Rank systems establish a structure in the gym or dojo to make it clear to everyone who the more and less experienced practitioners are. This helps tremendously in training and learning because it clarifies who the best people are to go to for information and details. It also clarifies who makes policy and standardizes technical preferences within the school.
Although a rank structure clarifies many things for students and instructors in the gym, it is common that there is an unseen element within the system. This is, included in each level, there is a range of abilities. Some students will be exemplary in the level that they’re in, while others will be on the more challenged side of that level. In between these ends there will be a variety of skill level and understanding for each student.
There are many different areas that qualify where each student measures up in their rank level. In addition to natural talent some of the areas that students should be aware of and apply themselves to are: attendance, attitude, coachability, etiquette, partnering, work-ethics, technical expertise, sparring or rolling abilities, teaching contributions, understanding of their art, personal development and overall support for the gym. Most students will find some of these areas coming easy for them while other areas require more effort. All students should strive to excel in all of these aspects of development because, in addition to determining where they land in their rank level, they also are considered for promotion to their next rank level.
One easy way to understand the ‘spectrum’ within each rank level is to use a common grading system borrowed from mainstream schooling. This employs a letter system using A, B, C, D, and F. Additionally, we can use + or - with each letter to more accurately evaluate the student. The best students who excel in all of the areas noted will fall into the A or A+ category. Students who barely make it into a rank will qualify as D or D-. Students who rate at F will not be promoted. In some cases, if a student is toxic or disruptive to the group, they may eventually be asked to leave the dojo.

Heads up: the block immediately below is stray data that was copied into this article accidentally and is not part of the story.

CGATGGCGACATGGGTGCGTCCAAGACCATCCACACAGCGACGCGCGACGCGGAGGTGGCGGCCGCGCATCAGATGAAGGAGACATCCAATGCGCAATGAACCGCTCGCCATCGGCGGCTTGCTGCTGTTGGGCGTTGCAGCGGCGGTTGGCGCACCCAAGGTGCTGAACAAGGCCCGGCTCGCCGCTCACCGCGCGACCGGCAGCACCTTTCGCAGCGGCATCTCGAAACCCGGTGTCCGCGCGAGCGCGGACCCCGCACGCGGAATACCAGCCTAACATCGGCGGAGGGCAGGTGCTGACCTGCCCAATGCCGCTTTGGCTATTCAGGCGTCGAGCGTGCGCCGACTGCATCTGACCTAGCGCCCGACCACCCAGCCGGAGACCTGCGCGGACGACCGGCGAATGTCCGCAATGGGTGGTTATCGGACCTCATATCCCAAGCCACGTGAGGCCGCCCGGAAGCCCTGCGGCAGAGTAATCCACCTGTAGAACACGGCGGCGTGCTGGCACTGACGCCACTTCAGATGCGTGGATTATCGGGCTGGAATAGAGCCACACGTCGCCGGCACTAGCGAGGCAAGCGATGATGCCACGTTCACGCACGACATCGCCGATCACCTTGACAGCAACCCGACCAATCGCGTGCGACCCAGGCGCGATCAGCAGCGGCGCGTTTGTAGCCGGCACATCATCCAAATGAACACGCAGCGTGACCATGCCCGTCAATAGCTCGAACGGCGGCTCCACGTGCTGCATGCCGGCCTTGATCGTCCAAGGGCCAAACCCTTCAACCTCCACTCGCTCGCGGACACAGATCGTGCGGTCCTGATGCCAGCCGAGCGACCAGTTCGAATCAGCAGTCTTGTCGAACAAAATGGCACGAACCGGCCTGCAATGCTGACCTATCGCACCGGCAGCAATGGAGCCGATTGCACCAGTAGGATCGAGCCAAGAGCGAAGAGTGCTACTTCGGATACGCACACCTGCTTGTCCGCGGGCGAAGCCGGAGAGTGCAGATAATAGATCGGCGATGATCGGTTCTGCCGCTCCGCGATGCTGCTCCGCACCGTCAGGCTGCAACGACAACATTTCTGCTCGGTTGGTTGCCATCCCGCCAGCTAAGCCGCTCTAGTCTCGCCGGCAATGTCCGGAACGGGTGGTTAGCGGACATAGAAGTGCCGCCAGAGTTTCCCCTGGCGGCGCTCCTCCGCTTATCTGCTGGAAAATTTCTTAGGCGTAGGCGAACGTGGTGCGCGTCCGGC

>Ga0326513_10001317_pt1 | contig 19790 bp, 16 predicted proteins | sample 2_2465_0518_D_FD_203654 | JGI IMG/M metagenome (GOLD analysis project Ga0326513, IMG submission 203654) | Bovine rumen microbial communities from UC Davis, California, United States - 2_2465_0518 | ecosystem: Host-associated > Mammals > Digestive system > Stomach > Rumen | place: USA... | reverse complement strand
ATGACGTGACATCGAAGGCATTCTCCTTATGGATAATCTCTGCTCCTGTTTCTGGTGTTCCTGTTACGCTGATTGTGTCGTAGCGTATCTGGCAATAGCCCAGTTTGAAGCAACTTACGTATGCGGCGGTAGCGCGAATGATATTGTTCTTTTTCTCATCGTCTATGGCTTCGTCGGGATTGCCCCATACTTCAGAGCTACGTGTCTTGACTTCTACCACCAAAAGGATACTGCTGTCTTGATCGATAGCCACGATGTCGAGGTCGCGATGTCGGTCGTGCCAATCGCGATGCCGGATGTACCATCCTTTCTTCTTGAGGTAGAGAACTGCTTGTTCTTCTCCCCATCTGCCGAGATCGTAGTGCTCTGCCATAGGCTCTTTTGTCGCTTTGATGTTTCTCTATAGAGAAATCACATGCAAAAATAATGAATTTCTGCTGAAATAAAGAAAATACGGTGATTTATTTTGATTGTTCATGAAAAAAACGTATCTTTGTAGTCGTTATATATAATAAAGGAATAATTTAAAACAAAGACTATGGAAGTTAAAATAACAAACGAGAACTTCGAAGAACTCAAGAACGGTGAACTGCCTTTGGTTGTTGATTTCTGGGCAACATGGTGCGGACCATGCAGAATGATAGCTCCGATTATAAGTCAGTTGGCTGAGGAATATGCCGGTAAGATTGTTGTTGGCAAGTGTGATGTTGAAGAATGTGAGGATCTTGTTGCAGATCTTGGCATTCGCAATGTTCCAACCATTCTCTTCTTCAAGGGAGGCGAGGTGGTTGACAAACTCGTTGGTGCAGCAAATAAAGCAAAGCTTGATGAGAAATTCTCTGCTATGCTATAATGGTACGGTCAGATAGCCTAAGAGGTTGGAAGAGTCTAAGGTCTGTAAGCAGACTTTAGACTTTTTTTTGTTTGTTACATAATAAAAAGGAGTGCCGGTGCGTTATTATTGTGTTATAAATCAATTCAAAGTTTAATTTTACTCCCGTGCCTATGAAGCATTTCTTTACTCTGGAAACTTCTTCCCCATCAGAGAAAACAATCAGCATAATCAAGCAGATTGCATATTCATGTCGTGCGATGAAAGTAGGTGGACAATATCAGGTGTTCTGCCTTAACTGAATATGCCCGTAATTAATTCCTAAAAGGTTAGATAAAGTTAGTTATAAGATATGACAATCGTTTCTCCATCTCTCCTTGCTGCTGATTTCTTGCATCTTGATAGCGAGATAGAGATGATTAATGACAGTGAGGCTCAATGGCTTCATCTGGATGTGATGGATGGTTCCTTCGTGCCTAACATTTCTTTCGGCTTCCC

Other considerations with this are the ‘Sempai/ Kohai’ effect. This basically involves the progression from someone who has just started at a rank level, and someone who has been there for a while. Naturally, when someone is promoted to a new level, or starts out as a beginner, they will not be as knowledgeable or adept in that level as they will be when they reach the end of that level, and are ready to advance to the next level. Through training and learning over time, they will progress in their art and as a person. So, ‘Kohai’ or new Black Belts will generally be less skilled and knowledgeable than ‘Sempai’ Black Belts.
Some martial artists will rise to a level of exceptional skill, notoriety or position in a certain aspect of their art. They may become a pioneer in their art, furthering the style that they learned or even creating a ’new’ art. They might become a champion in competition and make a name for themselves around the world. They might simply rise to a high level of skill and understanding in their art and gain a genuine mastery in all it’s aspects. They become AA, AAA or AAAA level figures in the martial arts.
Sometimes martial artists can excel in one or more areas of their art, but fail miserably in others. For example, if a practitioner fails to develop mentally and stay humble along the way, their accomplishments will be overshadowed by a poor attitude and weak mentality. As we advance with our accomplishments in the martial arts, we have a responsibility be ‘rounded’ and develop as a complete practitioner, treat others well, and set a strong example with our attitude and behavior.
So, as you train, strive to be the rounded A student or better. Try to excel in ALL areas of your art, including the ‘mental’ aspects. Do your best in technical drills, learn to optimize the physical aspects, follow the rules for etiquette and treatment of others, and work towards being more positive, relaxed, and calm. If you’re going to do it, do it well and go for the A!